The Fault in Our Stars
Or the fault within you and me?
There are things that happen to us that are completely unavoidable. Good or bad, sometimes there is nothing we could have done differently that would change the present.
My grandpa smoked cigarettes most of his life. He is nearly 90 years old now. Then you hear about children like eight-year-old Lacey Holsworth, who recently passed away because of a tumor began growing on her brain. As for me, I eat like I have a tape worm yet I’ve never weighed more than 110 pounds. I am about as active as one would expect a 20s-something with a dead end job to be. Is my hypoactive metabolism caused by fate, good genetics, or something I did? I can start eating healthy moving forward but this wont guarantee that live a longer life. Which makes me wonder if I truly am the master of my universe or is my future is controlled by the unseen part of nature.
How significant are our actions? Will the things I decide to do today, matter tomorrow? Or will I be stuck with the same ending regardless of my choices?
These are the questions that have been swirling around in my mind for the past several days since I finished reading “The Fault in Our Stars” by John Green. To be honest, this book left me feeling a bit stranded in an empty void of some sort of hopelessness. Only after rereading a few of the chapters a couple of times, did I understand the meaning behind this powerful story about teenagers living with cancer.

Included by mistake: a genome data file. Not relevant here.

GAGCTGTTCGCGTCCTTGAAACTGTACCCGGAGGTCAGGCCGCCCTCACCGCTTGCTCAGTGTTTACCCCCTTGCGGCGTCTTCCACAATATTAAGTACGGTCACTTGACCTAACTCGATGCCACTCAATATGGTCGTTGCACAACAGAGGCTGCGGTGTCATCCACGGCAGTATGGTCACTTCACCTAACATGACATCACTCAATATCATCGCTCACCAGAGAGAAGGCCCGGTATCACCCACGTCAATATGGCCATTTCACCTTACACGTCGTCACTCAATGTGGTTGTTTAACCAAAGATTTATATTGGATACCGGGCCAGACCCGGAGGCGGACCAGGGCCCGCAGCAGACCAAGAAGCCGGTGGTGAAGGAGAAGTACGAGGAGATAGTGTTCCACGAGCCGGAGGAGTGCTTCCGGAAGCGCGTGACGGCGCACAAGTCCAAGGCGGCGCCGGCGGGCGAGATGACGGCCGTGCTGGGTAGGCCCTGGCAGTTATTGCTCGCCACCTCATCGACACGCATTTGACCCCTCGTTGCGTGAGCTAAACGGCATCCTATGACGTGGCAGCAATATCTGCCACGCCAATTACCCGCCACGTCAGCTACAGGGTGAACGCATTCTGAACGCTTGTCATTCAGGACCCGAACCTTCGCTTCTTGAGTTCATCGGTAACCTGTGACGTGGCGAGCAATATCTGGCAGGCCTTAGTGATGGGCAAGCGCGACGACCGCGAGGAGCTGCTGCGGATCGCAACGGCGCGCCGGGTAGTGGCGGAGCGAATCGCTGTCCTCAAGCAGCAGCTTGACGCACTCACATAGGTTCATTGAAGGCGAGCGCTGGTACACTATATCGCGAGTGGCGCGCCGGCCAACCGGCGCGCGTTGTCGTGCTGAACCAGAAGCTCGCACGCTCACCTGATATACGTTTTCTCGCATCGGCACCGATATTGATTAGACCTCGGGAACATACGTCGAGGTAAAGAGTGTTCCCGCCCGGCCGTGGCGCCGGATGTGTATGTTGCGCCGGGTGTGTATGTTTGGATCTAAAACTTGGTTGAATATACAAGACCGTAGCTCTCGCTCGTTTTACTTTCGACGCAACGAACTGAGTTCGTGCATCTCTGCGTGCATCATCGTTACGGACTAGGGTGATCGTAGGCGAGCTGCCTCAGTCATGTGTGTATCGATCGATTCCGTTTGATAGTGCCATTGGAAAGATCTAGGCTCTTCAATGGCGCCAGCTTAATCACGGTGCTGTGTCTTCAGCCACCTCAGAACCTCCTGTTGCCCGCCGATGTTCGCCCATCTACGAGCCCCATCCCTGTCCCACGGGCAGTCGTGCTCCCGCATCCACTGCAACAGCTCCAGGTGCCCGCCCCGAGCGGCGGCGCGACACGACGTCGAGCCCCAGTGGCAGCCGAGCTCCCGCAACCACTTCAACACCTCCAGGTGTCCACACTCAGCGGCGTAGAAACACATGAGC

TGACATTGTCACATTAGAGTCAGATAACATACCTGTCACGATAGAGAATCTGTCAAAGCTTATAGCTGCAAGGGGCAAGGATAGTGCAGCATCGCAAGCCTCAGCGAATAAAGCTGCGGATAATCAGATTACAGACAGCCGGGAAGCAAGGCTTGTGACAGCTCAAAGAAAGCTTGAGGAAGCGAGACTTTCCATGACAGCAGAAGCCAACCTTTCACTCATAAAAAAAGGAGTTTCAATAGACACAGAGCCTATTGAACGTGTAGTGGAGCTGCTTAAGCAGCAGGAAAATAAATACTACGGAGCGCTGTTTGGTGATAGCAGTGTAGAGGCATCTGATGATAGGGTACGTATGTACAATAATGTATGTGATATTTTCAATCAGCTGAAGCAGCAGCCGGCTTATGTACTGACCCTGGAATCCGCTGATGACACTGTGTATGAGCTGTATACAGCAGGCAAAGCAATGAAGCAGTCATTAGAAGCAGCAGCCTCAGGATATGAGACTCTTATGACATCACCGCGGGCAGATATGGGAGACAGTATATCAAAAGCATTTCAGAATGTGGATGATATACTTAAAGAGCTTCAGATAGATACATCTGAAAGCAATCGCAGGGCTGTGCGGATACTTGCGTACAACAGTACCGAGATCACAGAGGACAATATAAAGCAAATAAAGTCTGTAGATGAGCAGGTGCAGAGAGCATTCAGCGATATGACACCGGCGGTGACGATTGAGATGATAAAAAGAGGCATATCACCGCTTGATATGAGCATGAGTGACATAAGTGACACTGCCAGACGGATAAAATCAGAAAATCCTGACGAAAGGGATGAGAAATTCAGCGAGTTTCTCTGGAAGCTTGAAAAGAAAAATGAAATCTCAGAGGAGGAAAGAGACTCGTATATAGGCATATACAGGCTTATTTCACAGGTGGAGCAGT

The fault in our stars is that a disease has sealed the fates of these young, intelligent, and beautiful people. Having the most skilled doctor will at best only delay the inevitable. However, despite this death sentence, these kids decide to continue living until they are no longer living. And in doing so, they stumble upon something that will make the little time they have available on this earth, worth it all.
So yes. There maybe things in life that you will have no control over, but you will always have authority over how you cope with these circumstances. Hopefully you choose to experience each breath, which might lead you to the discovery of something quite amazing, then you end up with a thing you never expected to have, and you fight hold onto it for as long as you can but eventually the stars come collect what was only loaned to you in the beginning.
“The Fault in Our Stars” is the kind of story that triggers the type of knee jerk reaction that will cause any person nearby to wonder if you are a sane human being.
The story is narrated by Hazel, a sixteen year cancer patient whose sarcasm and candor will make you laugh at something that is actually quite heartbreaking. She constantly challenges the way in which people living with cancer are regarded and treated. In the end, Hazel will, if not slightly, majorly alter your reasoning.